Suit over erroneous social services abuse listing is dismissed

November 04, 1994|By Darren M. Allen | Darren M. Allen,Sun Staff Writer

A Carroll Circuit judge has dismissed a lawsuit filed by a Taylorsville couple who once were erroneously linked to child sexual abuse, but not without denouncing the way the Department of Social Services keeps track of its records.

"Although the erroneous entry of information in the present case was harmless under the circumstances . . . the court shudders to think of the possible ramifications that could result from continued shoddy record-keeping," Judge Raymond E. Beck Sr. wrote in his order dismissing David and Marsha Hodge's $12 million suit.

The defendants were M. Alexander Jones, executive director of the Carroll County Department of Social Services; Alan Katz, assistant director; and Carolyn W. Colvin, then secretary of the state Department of Human Resources.

"Given the vital function which DSS is charged with performing, the court can only hope that proper training, procedures and protocol are adopted and adequately overseen so that mistakes similar to -- or potentially worse than -- that presented in the present case will not reoccur in the future," the judge wrote.

The Hodges -- who were never charged with or accused of child sexual abuse -- have said the real abuse in the case was by the Carroll County Department of Social Services and state Department of Human Resources.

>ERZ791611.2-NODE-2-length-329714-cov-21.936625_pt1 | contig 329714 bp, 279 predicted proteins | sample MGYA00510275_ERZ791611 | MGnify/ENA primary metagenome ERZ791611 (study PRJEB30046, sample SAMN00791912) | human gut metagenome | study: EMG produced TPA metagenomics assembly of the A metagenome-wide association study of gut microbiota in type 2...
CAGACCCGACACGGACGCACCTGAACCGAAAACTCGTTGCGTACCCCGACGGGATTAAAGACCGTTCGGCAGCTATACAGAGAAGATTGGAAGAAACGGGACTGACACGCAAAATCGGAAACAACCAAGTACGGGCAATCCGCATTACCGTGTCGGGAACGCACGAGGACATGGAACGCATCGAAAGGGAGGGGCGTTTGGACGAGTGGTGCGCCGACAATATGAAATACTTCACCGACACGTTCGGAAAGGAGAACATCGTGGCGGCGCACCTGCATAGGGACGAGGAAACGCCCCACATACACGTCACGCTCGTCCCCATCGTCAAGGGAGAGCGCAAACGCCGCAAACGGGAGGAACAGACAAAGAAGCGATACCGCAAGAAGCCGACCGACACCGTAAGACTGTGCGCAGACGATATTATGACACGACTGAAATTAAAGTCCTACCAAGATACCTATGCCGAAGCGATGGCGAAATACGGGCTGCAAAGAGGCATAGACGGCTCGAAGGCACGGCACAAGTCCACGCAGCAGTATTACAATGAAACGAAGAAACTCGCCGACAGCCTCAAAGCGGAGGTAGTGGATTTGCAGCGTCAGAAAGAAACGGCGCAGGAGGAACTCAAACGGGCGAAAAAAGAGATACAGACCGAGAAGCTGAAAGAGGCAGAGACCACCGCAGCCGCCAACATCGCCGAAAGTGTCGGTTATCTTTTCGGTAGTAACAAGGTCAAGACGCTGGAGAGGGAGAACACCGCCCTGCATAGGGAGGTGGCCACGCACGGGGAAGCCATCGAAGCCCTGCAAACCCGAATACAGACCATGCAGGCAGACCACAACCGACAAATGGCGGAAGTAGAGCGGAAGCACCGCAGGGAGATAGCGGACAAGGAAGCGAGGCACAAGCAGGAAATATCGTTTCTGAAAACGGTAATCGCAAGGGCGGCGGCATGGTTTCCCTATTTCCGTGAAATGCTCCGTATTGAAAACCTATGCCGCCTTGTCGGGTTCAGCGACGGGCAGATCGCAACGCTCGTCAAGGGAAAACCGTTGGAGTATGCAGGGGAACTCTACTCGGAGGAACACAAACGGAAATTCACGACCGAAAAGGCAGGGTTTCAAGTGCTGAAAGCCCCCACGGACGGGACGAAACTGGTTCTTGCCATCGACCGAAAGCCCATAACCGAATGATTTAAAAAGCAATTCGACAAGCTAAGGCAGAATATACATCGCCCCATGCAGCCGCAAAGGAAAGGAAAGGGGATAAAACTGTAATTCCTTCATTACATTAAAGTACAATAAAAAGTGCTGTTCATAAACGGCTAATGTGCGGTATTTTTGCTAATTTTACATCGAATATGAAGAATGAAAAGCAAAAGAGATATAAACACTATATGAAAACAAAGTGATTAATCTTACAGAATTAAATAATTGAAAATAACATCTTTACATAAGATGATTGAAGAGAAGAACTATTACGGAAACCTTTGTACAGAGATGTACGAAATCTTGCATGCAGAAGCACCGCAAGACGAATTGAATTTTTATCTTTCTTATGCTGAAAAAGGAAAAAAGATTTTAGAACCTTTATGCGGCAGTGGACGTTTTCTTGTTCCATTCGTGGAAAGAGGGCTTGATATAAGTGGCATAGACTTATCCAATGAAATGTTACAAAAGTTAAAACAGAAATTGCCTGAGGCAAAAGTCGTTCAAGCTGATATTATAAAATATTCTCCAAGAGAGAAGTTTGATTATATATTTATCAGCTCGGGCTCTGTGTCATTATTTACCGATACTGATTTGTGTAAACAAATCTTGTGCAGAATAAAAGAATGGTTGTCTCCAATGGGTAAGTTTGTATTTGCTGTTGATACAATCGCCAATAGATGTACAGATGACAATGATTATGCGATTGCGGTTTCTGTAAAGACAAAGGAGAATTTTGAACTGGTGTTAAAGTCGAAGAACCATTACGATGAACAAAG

Those agencies, the couple said, either allowed the mistake to stand or never checked enough to discover it, despite repeated inquiries by the Hodges about their status in the social services database.

Reached yesterday, Mr. Hodge said he was not surprised by the ruling, though he continues to doubt DSS made a simple mistake.

"It was so obvious what these guys have done," he said. "Either they are dangerous, treacherous liars, or they are grossly incompetent to the point of distraction."

Judge Beck said there was no legal basis for the suit, which sought damages based on claims of negligence, defamation and conspiracy.

"We've said all along we've never injured these people," Mr. Katz said yesterday. "If anything, the Hodge case proves the system works. We got a report of abuse, we investigated it, there was nothing there, and the case was closed. We were out of their lives. They brought us back into their lives."

Between 1989 and 1992, the Hodges sought to see, amend or expunge their records because they believed they were listed as "unsubstantiated" for physical abuse and felt that that was ambiguous. The initial suspicion of abuse of their son was based on a doctor's misdiagnosis.

But after suing the state and finally seeing their records, they learned they were mistakenly listed as "indicated" for sexual abuse. The database does not identify abusers, but the Hodges claim it provides enough information for anyone with access to draw the conclusion that one of them abused their son.

The Hodges say the mistake, the failure to correct it for two years and the repeated assurances over that time by state officials that they had nothing to worry about caused them harm.

The Hodges' battle has reached the 4th U.S. Circuit Court of Appeals, which dismissed the $1.5 million federal suit they filed against the same defendants as in the Carroll case.

Their case has led to a change in state law, which now allows some information to be inspected by its subjects -- and to be expunged.

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